Leadership and Innovation in R&D Teams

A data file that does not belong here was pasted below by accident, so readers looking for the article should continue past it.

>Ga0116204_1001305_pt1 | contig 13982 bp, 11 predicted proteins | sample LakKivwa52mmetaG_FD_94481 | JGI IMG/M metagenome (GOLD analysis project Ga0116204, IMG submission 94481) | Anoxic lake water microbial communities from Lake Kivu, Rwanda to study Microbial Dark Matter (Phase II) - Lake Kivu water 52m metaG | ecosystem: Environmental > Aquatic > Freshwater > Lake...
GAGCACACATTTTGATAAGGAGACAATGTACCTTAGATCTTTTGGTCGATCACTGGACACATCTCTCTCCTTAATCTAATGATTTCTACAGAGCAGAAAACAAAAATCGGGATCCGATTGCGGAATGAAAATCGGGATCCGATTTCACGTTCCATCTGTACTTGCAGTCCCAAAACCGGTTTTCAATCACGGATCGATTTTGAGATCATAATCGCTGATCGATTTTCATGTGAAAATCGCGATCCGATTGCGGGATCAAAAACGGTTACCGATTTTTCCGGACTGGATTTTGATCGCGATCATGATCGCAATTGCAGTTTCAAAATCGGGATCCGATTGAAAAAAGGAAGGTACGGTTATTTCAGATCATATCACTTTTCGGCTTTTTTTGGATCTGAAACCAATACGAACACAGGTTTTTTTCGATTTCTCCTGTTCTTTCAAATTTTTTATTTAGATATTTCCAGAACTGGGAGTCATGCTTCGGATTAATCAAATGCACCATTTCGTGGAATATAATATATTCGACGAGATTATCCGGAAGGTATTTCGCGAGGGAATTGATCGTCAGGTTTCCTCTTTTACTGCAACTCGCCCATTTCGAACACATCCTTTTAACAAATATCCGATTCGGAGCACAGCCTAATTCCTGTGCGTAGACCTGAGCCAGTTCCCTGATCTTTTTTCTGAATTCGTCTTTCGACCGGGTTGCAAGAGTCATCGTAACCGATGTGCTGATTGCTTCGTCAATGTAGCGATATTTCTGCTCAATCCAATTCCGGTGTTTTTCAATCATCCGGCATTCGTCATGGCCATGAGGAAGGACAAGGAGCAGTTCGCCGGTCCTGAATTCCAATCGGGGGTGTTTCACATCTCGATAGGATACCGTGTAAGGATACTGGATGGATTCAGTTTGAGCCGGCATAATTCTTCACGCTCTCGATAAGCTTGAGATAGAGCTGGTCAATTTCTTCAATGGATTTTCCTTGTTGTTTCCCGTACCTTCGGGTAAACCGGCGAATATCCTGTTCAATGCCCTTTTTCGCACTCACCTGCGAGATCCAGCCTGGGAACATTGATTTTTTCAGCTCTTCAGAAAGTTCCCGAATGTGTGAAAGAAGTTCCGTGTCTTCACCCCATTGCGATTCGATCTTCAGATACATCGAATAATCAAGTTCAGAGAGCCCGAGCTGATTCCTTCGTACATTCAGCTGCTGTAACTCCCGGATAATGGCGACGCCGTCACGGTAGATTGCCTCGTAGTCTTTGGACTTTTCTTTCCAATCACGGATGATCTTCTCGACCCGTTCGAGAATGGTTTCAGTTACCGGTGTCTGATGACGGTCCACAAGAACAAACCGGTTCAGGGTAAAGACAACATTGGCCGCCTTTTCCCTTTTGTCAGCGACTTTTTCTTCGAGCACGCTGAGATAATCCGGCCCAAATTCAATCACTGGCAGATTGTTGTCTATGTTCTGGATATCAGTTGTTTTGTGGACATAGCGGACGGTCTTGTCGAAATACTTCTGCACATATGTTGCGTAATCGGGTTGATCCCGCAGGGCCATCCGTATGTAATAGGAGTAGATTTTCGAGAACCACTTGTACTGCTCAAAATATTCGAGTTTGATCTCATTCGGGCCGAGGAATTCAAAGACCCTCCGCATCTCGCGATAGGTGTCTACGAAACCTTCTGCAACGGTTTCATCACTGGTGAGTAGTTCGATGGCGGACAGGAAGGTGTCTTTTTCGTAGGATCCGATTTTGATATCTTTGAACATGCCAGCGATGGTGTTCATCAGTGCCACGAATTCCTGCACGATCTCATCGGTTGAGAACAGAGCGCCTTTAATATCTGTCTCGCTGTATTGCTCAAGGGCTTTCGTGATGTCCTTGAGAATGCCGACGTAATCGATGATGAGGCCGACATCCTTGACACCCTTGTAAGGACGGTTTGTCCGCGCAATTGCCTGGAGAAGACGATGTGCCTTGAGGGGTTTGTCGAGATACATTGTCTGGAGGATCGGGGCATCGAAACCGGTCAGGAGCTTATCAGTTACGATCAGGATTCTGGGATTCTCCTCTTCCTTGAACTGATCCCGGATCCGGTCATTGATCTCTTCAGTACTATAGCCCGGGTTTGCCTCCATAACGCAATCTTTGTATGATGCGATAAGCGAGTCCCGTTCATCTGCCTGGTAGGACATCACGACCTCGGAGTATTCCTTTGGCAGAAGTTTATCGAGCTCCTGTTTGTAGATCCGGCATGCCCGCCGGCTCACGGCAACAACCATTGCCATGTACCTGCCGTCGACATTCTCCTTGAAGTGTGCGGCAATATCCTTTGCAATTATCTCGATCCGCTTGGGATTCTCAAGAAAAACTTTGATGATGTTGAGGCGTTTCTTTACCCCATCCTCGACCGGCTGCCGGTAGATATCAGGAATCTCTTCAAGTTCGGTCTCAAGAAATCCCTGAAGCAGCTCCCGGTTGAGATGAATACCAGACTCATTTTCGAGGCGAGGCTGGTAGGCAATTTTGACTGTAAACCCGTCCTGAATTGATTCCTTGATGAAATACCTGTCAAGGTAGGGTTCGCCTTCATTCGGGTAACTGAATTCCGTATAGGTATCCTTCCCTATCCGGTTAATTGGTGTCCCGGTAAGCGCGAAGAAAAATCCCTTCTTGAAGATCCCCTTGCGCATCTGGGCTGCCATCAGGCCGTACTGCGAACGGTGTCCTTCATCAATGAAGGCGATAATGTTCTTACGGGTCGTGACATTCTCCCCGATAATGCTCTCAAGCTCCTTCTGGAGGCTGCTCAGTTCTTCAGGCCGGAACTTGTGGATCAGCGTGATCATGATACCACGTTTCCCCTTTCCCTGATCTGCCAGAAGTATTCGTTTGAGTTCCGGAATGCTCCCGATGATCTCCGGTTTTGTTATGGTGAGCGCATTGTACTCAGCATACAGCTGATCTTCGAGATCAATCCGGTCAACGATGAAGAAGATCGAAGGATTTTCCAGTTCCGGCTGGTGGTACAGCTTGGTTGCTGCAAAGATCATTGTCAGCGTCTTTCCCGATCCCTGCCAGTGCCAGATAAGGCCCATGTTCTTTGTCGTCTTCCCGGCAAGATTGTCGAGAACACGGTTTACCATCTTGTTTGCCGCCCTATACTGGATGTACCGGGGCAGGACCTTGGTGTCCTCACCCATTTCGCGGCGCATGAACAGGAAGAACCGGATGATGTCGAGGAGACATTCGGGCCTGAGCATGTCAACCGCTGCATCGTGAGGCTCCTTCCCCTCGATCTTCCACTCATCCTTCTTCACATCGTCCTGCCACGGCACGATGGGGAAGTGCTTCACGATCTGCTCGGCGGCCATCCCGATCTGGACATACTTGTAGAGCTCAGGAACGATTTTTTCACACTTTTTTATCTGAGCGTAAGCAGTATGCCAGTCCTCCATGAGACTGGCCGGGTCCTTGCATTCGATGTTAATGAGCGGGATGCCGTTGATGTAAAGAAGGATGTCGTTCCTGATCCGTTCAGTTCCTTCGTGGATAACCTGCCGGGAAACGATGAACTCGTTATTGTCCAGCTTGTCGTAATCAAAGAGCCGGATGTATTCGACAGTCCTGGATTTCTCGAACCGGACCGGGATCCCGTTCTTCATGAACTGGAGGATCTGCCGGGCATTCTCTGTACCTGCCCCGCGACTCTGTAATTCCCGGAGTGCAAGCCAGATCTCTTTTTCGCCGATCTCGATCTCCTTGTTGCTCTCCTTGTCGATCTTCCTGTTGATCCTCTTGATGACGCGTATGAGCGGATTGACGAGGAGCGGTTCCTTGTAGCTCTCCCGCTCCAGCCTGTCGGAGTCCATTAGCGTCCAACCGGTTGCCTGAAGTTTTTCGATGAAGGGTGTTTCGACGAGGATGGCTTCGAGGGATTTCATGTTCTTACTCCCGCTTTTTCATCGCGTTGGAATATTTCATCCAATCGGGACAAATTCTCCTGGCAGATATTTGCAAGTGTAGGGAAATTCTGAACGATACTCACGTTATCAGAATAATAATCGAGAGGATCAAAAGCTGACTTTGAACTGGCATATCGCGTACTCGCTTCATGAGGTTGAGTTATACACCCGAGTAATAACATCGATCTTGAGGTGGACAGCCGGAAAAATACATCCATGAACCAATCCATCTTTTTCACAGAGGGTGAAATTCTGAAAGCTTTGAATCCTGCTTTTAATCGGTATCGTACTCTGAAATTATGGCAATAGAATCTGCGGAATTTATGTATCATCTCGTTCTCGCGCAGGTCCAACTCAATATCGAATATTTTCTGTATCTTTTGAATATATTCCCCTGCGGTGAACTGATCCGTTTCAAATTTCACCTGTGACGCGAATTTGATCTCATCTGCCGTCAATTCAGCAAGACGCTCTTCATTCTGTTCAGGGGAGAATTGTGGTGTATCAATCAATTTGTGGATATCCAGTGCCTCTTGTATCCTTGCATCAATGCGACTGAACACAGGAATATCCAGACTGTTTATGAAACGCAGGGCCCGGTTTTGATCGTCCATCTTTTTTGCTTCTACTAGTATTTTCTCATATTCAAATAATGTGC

Abstract: This thesis focuses on the members of industrial research and development (R&D) teams and their leaders. The field of individual innovation is fragmented and lacks research that coherently integrates psychological factors that explain why antecedent variables affect individual innovation. Leadership, the major issue in this thesis, has been shown conclusively to influence employee innovation, but research is especially needed on (1) the psychological factors that explain the relationship between leadership and individual innovation, and (2) the contextual factors that affect leaders’ abilities to influence innovation in R&D teams. The aim of this thesis is therefore to identify and empirically test psychological and contextual factors that may explain how and when leaders influence innovation in R&D teams. This thesis consists of four studies. Study I systematically reviews 30 years of research on leaders’ influence on innovation in order to identify the factors that mediate or moderate the relationship. The sample consists of 30 empirical studies in which leadership is the independent variable and innovation is the dependent variable. Study II and Study III are correlational studies based on Study I. In these studies, leadership is conceptualized using leader–member exchange theory (LMX). Individual innovation is measured by innovation outcomes (e.g., new patents, products, scientific publications, and other publications) and by leaders’ ratings of team members’ innovative work behavior. The main findings indicate that individual personal initiative—the propensity to take a proactive stance to one’s work and to be persistent in overcoming challenges and setbacks—predicts individual innovation. A mediating effect is identified in which LMX is associated with innovation through the personal initiative of team members. Study II shows that organizational support—an organization’s active encouragement of innovation through the provision of resources and empowerment—moderates the relationship between LMX and individual personal initiative and thus strengthens the relationship when organizational support is high. Study III shows that creative self-efficacy–the belief in one’s ability to be creative—mediates the relationship between leadership and personal initiative. Moreover, Study III finds that the culturally bound value of conservation is negatively related to individual innovation. Highly conservative individuals value the status quo and are inclined to conform to established ways of doing things. Last, Study IV, which is an interview study, concludes that when R&D project leaders actively facilitate the development of new ideas and provide guidance and expertise, they may stimulate idea generation and increase the possibility of successfully completing innovation projects. Project leaders who limit team members’ work autonomy and neglect basic project management hinder the generation and implementation of innovative ideas. The thesis concludes that leaders in R&D influence the innovativeness of their teams and employees. Various contextual and psychological factors at the individual, team, and organizational levels may facilitate or hinder the efforts of leaders to influence innovation outcomes.
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